With social distancing, proper handwashing and self-isolation remaining as crucial preventive practices to stay healthy during the COVID-19 pandemic, the University of Winnipeg’s Athletic Therapy Centre (ATC) and its Department of Recreation Services have created programs to aid in physical wellness.
The ATC has created at-home exercises that focus on stretching, posture correction and self-massage. Head athletic therapist Jeff Billeck says these exercises are important, as many people are now confined to their homes, which is a huge adjustment to their normal daily activity.
“Being based out of our homes now, it is not the same day-to-day movements that we would normally have,” he says. “Therefore, we have provided a long list of exercises so people can choose what works for them at home.”
While a survey by Leger Online found that 80 per cent of Canadians are satisfied working from home, health issues can arise from prolonged sitting, poor eating habits and mental strain.
“If people are not using good posture (while sitting), they can develop neck and lower-back issues, which would be the most common, just because our bodies are made to move,” Billeck says.
“The muscles get weaker, and core and spinal stability decreases the less you do. There should also (be a focus on) mental health. Our Wesmen athletes, for example, used to have a regimented schedule with practices, game times and being active six days per week, whereas now they do not have that.
“Staying active, for athletes and people who are used to daily activity, is important for mental and physical health.”
Recreation Services is now offering free virtual fitness classes that include Zumba, bodyweight circuits and yoga. Tricia Klassen, manager of the Bill Wedlake Fitness Centre, says that although the programs are geared toward their membership, they are open for anyone to join.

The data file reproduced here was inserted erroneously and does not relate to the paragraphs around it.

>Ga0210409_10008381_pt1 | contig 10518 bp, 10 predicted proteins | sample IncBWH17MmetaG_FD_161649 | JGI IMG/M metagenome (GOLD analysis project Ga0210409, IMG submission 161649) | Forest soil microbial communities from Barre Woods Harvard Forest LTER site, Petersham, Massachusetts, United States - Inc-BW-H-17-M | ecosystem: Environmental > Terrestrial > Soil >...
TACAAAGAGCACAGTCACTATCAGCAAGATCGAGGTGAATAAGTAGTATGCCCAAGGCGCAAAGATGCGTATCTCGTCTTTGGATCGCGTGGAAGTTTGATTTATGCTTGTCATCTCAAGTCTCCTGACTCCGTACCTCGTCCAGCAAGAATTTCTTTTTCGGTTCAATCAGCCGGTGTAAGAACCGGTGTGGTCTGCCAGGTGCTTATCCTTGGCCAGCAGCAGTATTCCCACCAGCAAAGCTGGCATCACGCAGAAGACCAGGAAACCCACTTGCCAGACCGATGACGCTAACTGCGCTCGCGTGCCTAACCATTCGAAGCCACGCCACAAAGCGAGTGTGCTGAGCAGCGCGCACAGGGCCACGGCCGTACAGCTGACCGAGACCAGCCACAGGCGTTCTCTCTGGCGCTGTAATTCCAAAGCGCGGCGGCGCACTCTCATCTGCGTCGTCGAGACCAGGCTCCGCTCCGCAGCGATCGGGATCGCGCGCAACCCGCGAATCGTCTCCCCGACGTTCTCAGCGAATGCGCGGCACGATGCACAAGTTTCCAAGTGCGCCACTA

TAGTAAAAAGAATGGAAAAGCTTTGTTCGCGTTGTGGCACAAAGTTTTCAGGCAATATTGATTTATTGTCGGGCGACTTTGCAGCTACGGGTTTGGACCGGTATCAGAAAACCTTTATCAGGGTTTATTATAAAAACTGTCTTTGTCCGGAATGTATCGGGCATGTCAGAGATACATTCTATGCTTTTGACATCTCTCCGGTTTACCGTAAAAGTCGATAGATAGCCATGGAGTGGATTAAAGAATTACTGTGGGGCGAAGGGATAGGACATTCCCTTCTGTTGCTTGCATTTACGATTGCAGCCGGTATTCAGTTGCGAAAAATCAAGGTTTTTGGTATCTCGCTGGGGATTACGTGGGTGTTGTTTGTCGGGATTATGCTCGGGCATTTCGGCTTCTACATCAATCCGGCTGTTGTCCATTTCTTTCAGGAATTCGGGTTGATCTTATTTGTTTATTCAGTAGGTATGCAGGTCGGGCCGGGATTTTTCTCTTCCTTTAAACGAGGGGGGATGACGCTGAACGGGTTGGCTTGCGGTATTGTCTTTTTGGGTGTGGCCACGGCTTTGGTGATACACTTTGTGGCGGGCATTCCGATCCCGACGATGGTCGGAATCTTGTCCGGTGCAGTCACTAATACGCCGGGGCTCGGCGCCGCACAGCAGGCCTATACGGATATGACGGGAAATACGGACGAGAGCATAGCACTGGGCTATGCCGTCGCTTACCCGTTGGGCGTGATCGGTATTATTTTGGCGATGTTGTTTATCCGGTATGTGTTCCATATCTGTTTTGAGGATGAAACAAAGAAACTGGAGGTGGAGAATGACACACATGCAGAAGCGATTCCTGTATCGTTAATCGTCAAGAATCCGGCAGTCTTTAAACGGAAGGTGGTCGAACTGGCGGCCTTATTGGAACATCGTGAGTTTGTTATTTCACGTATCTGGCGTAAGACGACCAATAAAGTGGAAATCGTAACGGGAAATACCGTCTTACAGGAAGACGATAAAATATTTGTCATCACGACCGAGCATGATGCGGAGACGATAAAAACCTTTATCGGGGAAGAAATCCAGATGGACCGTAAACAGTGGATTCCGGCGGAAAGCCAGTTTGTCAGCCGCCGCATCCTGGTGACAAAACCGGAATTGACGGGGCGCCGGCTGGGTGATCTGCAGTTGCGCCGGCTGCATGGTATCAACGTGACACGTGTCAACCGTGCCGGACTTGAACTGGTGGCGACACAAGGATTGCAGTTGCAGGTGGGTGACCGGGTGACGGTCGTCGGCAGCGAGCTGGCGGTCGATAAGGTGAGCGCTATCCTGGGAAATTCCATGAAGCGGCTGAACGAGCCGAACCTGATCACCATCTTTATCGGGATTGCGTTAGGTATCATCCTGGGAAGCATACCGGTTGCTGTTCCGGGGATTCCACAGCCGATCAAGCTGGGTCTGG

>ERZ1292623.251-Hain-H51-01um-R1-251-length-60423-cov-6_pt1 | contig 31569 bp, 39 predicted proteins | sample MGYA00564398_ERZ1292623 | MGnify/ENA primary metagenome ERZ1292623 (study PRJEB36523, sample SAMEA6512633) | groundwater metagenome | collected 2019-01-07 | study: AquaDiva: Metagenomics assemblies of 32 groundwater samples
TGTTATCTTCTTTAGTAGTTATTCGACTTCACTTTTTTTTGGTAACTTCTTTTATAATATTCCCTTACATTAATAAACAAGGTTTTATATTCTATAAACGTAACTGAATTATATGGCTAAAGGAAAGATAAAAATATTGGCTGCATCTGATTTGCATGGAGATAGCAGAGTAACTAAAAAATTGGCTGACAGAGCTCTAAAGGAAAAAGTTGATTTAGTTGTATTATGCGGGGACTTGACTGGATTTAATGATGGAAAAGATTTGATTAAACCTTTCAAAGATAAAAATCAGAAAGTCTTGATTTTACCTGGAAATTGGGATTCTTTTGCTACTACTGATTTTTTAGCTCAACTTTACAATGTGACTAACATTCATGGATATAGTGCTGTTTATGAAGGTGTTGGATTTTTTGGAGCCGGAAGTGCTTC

“We just want our members (and the community) to stay connected,” she says.
“As soon as there were closures, we began looking to create opportunities to help people stay healthy during this time where movement is restricted.”
Klassen notes that instructors are mindful of form and posture, and there are different intensity levels for each exercise so as to not cause harm or injury to participants.
“We rely on our instructors to provide safe workouts,” she says. “They (demonstrate) forms throughout our classes and promote a healthy lifestyle. Our instructors promote movement for your body, however it feels good for you.”
University of Winnipeg kinesiology alum Nigel Moore notes that during this off-season, the Wesmen trainers and staff are staying in contact with their athletes to help them stay healthy.
“A lot of what we are focusing on is intervention, helping with the overall health of the athletes, making sure they are robust, taking care of their injuries and working on their performance,” Moore says.
“This is a good time for them to rest and recover, working on mobility and intervention for the long term. When the athletic season … start(s), then we will be looking at their optimal performance.”
Published in Volume 74, Number 25 of The Uniter (May 1, 2020)